CNBC Survey: Feeling Better, but Still Leery About the Economy
The poll of 836 Americans across the country found that 36 percent believe the economy will improve over the next year, a nearly 10-point gain from November, and the highest level of optimism since 2010.
Americans expect the biggest gains in their paychecks in nearly four years. They are also more upbeat about their homes: 22 percent expect their home’s value to increase in the next year, up from 15 percent last quarter and the highest level since December 2010.
In other findings of the survey:
• More than 51 percent of the public own an Apple product, with one in three owning more than one. The median American household has 1.6 Apple products.
• Gold is seen by the American public as the best investment right now, chosen by 37 percent of respondents. Real estate is a distant second with 24 percent followed by stocks at 19 percent.
• Some 65 percent of the public think it is better to own a home than to rent. That’s a sharp drop from 1996 when, asked by Fannie Mae, 90 percent of the public thought it was better to own.
• And 73 percent of Americans still believe owning a home is an essential part of the American dream, unchanged from the survey’s findings a year ago.
• More than half of Americans say the government should not intervene in the housing market to raise home values.
• President Obama gets a bit more of the blame for the recession than he did in October 2010, with 17 percent of the public saying he’s mostly responsible, up from 13 percent. Both the president and congressional Republicans took more of the blame for the rise in the budget deficit than when CNBC last asked the question in October 2010.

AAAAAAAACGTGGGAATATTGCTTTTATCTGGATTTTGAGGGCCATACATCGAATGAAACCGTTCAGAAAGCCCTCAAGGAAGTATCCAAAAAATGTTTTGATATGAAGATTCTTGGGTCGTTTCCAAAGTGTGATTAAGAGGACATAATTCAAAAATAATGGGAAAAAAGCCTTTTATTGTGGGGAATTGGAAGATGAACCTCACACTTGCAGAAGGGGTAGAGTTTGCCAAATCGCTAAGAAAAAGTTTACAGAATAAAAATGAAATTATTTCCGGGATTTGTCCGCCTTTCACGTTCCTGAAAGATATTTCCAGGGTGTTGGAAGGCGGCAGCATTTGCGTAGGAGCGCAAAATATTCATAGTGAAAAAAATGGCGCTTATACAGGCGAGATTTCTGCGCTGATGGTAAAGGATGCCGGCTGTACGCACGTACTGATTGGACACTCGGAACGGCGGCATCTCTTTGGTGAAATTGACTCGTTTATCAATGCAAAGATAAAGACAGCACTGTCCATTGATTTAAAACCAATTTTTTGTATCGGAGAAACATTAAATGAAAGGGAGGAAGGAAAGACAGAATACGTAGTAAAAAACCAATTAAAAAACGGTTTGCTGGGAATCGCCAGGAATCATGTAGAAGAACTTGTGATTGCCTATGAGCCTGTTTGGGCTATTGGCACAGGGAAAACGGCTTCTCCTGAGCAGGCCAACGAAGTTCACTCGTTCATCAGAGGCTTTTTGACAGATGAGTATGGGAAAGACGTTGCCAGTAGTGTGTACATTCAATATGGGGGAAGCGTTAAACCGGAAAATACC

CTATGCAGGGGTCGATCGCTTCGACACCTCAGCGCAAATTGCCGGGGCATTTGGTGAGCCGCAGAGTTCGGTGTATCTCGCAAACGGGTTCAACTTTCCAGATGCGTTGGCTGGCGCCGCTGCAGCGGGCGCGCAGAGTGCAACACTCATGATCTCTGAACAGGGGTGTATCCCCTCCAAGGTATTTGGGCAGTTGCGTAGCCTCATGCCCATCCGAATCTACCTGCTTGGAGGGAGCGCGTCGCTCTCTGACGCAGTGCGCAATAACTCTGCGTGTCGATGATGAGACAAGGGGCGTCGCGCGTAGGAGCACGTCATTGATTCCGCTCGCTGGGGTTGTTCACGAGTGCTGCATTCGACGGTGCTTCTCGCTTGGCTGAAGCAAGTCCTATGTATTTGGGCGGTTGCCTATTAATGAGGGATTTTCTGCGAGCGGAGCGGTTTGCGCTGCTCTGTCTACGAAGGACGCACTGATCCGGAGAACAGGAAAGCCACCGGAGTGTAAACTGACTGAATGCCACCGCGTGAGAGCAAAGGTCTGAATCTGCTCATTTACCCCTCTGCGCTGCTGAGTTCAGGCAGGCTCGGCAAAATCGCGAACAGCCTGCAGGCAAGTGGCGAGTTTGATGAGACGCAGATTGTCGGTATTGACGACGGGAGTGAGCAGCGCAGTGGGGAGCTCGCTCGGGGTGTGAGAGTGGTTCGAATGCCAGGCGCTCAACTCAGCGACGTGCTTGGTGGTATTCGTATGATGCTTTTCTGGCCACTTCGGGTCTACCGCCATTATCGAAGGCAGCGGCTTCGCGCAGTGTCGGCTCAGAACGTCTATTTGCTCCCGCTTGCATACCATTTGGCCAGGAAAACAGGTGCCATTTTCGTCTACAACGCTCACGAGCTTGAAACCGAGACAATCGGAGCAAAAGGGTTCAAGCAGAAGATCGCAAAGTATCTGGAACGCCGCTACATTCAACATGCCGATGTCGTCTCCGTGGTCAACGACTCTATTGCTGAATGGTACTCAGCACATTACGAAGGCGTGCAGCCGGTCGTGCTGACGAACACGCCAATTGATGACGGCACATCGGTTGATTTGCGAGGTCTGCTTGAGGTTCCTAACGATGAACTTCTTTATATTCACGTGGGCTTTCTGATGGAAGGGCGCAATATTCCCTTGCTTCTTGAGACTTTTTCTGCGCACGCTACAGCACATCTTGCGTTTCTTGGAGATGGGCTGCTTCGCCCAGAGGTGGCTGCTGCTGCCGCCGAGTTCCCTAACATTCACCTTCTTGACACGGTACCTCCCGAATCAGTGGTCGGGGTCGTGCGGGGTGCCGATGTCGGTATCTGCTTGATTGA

• In a warning signs for the president, independents are more likely to blame the president for economic problems such as unemployment and the recession than they were in 2010.
• Americans on average believe the government should not bail out the housing market; the Bush tax cut should not be extended and that millionaires should pay a 31 percent tax rate.
Despite improvement in key measures in the All-America Economic Survey, most remain far below their pre-recession levels.
For example, while 22 percent believe their home values will increase now, the figure was above 50 percent in March 2007. While Americans believe their wages on average will rise by 2.3 percent in the next year, that figure was 7.3 percent five years ago.
Significantly for President Barack Obama, only 28 percent of the public say they are better off now than they were four years ago, the lowest percentage recorded in a presidential election year going back to 1992.
In no demographic group — including Democrats, the wealthy or those expecting higher wages — do more than half of respondents say they are better off now. When President George H.W. Bush lost re-election in 1992, 37 percent of the public said they were better off under his presidency.
At least part of the underlying national economic malaise seems clearly to be tied to higher gasoline prices. The survey shows that 28 percent of Americans say high gasoline prices is their biggest worry, ranking it equal with concern over health care costs. The cost of retirement was a distant third at 14 percent.